Please use this identifier to cite or link to this item: http://docs.prosentient.com.au/prosentientjspui/handle/1/10292
Title: A population-based study of the association between dysglycaemia and hearing loss in middle age.
Authors: Sommer, J
Brenann-Jones, C G
Eikelboom, R H
Hunter, M
Davis, W A
Atlas, M D
Davis, T M E
Affiliation: Department of Surgery, Royal Darwin Hospital, Darwin, Northern Territory, Australia.. Ear Science Institute Australia, Subiaco, Western Australia, Australia.. Ear Sciences Centre, School of Surgery, University of Western Australia, Subiaco, Western Australia, Australia..
Ear Science Institute Australia, Subiaco, Western Australia, Australia.. Ear Sciences Centre, School of Surgery, University of Western Australia, Subiaco, Western Australia, Australia..
Ear Science Institute Australia, Subiaco, Western Australia, Australia.. Ear Sciences Centre, School of Surgery, University of Western Australia, Subiaco, Western Australia, Australia.. Department of Speech-Language Pathology and Audiology, University of Pretoria, Pretoria, South Africa..
Busselton Population Medical Research Institute, Busselton, Western Australia, Australia.. School of Population Health, University of Western Australia, Nedlands, Australia..
School of Medicine and Pharmacology, University of Western Australia, Fremantle Hospital, Fremantle, Western Australia, Australia..
Ear Science Institute Australia, Subiaco, Western Australia, Australia.. Ear Sciences Centre, School of Surgery, University of Western Australia, Subiaco, Western Australia, Australia.. Sir Charles Gairdner Hospital, Nedlands, Western Australia, Australia..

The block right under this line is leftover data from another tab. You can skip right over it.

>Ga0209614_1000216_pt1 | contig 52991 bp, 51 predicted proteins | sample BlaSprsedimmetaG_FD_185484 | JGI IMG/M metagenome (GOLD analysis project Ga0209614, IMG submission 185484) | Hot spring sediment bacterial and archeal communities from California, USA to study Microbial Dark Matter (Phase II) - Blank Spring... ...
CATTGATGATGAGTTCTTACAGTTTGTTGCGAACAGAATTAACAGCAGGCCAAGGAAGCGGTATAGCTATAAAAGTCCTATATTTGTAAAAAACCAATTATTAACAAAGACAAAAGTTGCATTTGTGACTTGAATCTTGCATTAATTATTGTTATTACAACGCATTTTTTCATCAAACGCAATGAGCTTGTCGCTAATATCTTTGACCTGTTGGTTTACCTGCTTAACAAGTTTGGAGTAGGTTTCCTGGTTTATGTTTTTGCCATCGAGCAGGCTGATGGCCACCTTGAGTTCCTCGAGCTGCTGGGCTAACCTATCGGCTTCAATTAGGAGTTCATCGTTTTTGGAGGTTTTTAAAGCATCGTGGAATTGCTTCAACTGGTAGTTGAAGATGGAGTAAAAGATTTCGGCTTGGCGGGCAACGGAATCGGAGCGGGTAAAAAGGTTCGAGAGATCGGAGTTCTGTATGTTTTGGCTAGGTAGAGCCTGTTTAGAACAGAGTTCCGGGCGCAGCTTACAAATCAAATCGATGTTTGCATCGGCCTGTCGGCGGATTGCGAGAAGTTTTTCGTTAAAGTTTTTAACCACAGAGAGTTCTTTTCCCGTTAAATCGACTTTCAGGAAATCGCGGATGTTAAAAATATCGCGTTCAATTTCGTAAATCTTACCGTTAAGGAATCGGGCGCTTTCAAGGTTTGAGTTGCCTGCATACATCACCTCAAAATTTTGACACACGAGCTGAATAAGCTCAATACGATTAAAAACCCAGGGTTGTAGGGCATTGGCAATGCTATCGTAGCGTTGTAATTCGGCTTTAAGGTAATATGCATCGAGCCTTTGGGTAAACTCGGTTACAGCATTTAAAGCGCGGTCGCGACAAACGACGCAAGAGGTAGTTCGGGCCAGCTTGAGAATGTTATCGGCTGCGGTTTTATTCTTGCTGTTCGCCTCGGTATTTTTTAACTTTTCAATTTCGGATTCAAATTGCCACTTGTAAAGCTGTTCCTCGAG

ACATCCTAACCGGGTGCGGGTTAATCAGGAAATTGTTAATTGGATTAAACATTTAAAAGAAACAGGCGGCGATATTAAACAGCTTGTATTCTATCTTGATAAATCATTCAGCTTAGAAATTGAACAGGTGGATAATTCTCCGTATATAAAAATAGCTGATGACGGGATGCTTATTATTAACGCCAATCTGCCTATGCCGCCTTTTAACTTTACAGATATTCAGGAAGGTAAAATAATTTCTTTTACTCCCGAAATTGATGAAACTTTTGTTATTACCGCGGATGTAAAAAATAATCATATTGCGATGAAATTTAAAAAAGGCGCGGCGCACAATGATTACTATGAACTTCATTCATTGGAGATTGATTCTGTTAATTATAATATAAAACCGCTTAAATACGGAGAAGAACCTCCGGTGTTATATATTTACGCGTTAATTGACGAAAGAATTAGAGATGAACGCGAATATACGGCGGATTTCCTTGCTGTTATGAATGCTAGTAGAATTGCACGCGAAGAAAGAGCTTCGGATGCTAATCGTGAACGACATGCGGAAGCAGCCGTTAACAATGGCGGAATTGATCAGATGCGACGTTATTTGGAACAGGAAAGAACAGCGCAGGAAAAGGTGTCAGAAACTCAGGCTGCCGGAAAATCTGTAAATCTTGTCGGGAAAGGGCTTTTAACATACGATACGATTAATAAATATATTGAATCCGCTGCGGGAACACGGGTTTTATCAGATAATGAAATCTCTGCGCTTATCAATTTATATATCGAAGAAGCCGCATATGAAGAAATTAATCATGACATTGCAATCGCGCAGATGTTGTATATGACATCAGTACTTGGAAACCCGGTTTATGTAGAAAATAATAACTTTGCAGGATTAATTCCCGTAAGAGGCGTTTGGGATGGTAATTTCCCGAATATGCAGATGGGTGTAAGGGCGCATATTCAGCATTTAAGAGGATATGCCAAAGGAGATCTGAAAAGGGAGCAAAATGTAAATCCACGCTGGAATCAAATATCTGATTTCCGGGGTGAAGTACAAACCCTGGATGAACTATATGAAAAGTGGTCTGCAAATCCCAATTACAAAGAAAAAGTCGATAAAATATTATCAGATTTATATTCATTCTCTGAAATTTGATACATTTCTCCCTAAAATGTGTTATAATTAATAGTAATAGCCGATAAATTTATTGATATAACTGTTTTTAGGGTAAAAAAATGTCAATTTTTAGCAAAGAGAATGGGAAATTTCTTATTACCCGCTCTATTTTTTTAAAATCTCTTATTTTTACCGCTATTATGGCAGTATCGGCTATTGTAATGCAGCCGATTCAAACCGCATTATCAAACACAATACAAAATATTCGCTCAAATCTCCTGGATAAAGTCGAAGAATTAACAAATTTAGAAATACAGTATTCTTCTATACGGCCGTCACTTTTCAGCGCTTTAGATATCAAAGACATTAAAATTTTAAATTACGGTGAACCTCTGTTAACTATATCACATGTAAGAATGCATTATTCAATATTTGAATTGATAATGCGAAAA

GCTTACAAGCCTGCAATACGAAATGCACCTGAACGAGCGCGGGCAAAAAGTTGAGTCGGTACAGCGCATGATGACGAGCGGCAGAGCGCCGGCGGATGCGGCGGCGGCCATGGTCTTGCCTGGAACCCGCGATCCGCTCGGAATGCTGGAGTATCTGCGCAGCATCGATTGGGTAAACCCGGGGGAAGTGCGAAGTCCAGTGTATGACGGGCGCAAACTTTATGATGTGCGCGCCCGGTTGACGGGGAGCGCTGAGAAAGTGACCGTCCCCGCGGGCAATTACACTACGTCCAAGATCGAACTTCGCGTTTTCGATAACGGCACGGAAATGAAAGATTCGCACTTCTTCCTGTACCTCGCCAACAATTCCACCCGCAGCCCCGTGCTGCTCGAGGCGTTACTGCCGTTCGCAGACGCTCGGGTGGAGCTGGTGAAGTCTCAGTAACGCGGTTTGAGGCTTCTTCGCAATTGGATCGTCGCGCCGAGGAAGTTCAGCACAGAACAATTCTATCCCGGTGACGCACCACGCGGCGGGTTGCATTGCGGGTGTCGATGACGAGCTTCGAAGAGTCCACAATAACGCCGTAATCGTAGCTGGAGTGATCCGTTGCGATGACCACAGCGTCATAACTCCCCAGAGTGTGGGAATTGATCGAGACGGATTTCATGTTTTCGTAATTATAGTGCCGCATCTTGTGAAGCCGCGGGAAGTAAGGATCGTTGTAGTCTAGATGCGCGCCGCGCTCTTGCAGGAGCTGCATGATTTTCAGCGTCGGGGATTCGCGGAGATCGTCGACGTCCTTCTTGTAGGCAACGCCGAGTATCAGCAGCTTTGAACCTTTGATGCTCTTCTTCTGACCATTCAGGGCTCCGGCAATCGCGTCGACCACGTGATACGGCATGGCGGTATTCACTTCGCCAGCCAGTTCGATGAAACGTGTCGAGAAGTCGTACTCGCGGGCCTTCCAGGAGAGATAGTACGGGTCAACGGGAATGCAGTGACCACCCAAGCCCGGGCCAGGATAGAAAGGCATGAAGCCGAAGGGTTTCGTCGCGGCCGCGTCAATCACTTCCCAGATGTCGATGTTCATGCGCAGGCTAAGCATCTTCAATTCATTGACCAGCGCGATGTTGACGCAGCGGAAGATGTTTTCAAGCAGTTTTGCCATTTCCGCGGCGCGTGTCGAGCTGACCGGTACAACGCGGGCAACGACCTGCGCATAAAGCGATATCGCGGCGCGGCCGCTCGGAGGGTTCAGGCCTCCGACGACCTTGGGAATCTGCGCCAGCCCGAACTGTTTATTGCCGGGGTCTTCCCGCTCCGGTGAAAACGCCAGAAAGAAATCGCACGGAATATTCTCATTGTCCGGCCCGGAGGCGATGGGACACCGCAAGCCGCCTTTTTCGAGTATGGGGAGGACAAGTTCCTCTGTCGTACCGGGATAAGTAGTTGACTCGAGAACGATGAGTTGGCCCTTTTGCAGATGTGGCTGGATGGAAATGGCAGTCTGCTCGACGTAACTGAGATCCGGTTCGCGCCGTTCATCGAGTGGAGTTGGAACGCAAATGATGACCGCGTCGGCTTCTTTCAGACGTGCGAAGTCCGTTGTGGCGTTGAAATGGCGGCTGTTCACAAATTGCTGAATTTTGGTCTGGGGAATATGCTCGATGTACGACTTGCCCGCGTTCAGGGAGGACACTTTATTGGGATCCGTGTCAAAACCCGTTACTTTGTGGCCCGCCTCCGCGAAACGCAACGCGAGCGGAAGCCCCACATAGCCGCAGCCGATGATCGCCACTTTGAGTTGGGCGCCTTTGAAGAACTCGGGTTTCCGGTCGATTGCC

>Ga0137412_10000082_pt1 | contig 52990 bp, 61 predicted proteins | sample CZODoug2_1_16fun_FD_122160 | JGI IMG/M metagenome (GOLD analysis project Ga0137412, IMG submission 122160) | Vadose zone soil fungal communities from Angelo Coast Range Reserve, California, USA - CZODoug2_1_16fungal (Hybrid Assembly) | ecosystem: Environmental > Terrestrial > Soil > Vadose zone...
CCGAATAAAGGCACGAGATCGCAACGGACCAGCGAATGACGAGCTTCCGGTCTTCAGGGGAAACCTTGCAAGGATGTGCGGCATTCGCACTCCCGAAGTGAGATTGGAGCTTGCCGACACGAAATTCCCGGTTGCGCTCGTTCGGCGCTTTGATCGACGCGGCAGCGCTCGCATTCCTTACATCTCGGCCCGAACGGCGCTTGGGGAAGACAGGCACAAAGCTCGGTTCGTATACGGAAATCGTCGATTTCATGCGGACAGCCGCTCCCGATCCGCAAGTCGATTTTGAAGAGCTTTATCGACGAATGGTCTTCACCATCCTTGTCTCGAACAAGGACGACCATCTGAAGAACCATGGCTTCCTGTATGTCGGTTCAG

School of Medicine and Pharmacology, University of Western Australia, Fremantle Hospital, Fremantle, Western Australia, Australia..
Issue Date: 2017
Citation: Diabetic medicine : a journal of the British Diabetic Association 2017; 34(5): 683-690
Abstract: To investigate the independent associations between hearing loss and dysglycaemia in a sample of middle-aged adults, including separate analysis of those aged < 60 years. The first 2023 participants in the cross-sectional Busselton Health Ageing Survey were assessed for hearing loss ≥ 26 dB (better ear) for four-frequency average (4FA) of pure-tone thresholds at 500, 1000, 2000 and 4000 Hz, and high-frequency average (HFA) of pure-tone thresholds at 4000 and 8000 Hz. Valid data from 1864 participants in the Busselton Health Ageing Survey [92.1%; mean ± sd age 56.2 ± 5.5 years, 46.0% men, 120 (7.0%) with diabetes, 274 (14.7%) with prediabetes] were analysed, of whom 103 (5.5%) had four-frequency average hearing loss and 561 (30.1%) had high-frequency average hearing loss. In multivariable analyses, glycaemic status was not independently associated with four-frequency or high-frequency average hearing loss. In the 1286 participants aged < 60 years, there was no relationship between dysglycaemia and high-frequency average hearing loss, but the prevalence of four-frequency average hearing loss increased from 2.3% (95% CI 1.5-3.4) in participants with normoglycaemia to 5.7% (95% CI 3.0-10.6) in those with prediabetes and 10.2% (4.2-21.5) in those with diabetes (trend P = 0.003). In multivariable analysis with normoglycaemia as reference, the odds ratios for four-frequency average hearing loss were 2.84 (95% CI 1.29-6.27) for prediabetes and 5.93 (95% CI 1.67-21.05) for diabetes (P ≤ 0.01) in the < 60 year age group. There was progressively increasing mid-range hearing loss with worsening glucose tolerance in younger individuals, suggesting dysglycaemia-associated early-onset presbycusis.
URI: http://docs.prosentient.com.au/prosentientjspui/handle/1/10292
DOI: 10.1111/dme.13320
Type: Journal Article
Research Support, Non-U.S. Gov't
Subjects: Age of Onset
Aging
Blood Glucose
Cross-Sectional Studies
Diabetes Mellitus, Type 2
Female
Glucose Metabolism Disorders
Hearing Loss
Humans
Male
Middle Aged
Prediabetic State
Presbycusis
Prevalence
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